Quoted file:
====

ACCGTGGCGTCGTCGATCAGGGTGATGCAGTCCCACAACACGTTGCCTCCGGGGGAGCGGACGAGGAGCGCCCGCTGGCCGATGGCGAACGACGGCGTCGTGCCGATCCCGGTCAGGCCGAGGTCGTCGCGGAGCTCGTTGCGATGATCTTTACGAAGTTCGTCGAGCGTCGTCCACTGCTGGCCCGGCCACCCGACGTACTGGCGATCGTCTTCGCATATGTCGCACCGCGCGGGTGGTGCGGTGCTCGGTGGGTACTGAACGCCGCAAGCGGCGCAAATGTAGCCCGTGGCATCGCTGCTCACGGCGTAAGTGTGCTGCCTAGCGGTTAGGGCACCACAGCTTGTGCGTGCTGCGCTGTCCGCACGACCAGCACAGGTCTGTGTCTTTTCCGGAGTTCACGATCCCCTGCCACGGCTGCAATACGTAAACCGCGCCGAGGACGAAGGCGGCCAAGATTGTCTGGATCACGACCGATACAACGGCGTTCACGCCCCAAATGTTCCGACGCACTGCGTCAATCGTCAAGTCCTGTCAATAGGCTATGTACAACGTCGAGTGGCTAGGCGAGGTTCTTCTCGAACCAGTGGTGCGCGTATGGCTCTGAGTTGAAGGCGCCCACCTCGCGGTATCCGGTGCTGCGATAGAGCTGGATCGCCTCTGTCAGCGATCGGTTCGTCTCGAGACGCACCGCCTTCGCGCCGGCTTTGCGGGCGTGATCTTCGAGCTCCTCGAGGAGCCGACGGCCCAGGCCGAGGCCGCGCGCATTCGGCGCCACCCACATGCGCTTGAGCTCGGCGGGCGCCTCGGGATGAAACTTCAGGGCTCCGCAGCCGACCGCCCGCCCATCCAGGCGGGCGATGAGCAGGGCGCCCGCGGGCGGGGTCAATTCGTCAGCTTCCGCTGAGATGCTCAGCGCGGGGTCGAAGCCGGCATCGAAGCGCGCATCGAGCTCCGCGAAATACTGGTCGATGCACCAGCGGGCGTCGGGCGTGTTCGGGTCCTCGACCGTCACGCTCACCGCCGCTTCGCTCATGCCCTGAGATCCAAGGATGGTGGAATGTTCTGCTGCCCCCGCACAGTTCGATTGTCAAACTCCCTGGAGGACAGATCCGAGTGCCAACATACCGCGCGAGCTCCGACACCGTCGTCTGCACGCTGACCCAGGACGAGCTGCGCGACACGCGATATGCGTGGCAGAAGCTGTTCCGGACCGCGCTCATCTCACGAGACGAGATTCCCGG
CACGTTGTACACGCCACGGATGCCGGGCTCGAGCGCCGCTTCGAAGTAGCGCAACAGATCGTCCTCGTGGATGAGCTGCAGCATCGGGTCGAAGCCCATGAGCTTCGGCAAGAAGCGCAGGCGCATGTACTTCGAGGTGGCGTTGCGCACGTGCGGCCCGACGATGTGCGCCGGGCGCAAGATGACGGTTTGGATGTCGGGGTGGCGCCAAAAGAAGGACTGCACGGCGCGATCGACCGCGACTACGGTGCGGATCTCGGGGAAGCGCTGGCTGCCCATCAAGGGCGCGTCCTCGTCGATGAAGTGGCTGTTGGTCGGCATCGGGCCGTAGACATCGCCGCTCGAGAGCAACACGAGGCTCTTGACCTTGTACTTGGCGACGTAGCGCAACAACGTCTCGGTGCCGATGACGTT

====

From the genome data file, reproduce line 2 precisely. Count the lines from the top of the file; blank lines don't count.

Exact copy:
CACGTTGTACACGCCACGGATGCCGGGCTCGAGCGCCGCTTCGAAGTAGCGCAACAGATCGTCCTCGTGGATGAGCTGCAGCATCGGGTCGAAGCCCATGAGCTTCGGCAAGAAGCGCAGGCGCATGTACTTCGAGGTGGCGTTGCGCACGTGCGGCCCGACGATGTGCGCCGGGCGCAAGATGACGGTTTGGATGTCGGGGTGGCGCCAAAAGAAGGACTGCACGGCGCGATCGACCGCGACTACGGTGCGGATCTCGGGGAAGCGCTGGCTGCCCATCAAGGGCGCGTCCTCGTCGATGAAGTGGCTGTTGGTCGGCATCGGGCCGTAGACATCGCCGCTCGAGAGCAACACGAGGCTCTTGACCTTGTACTTGGCGACGTAGCGCAACAACGTCTCGGTGCCGATGACGTT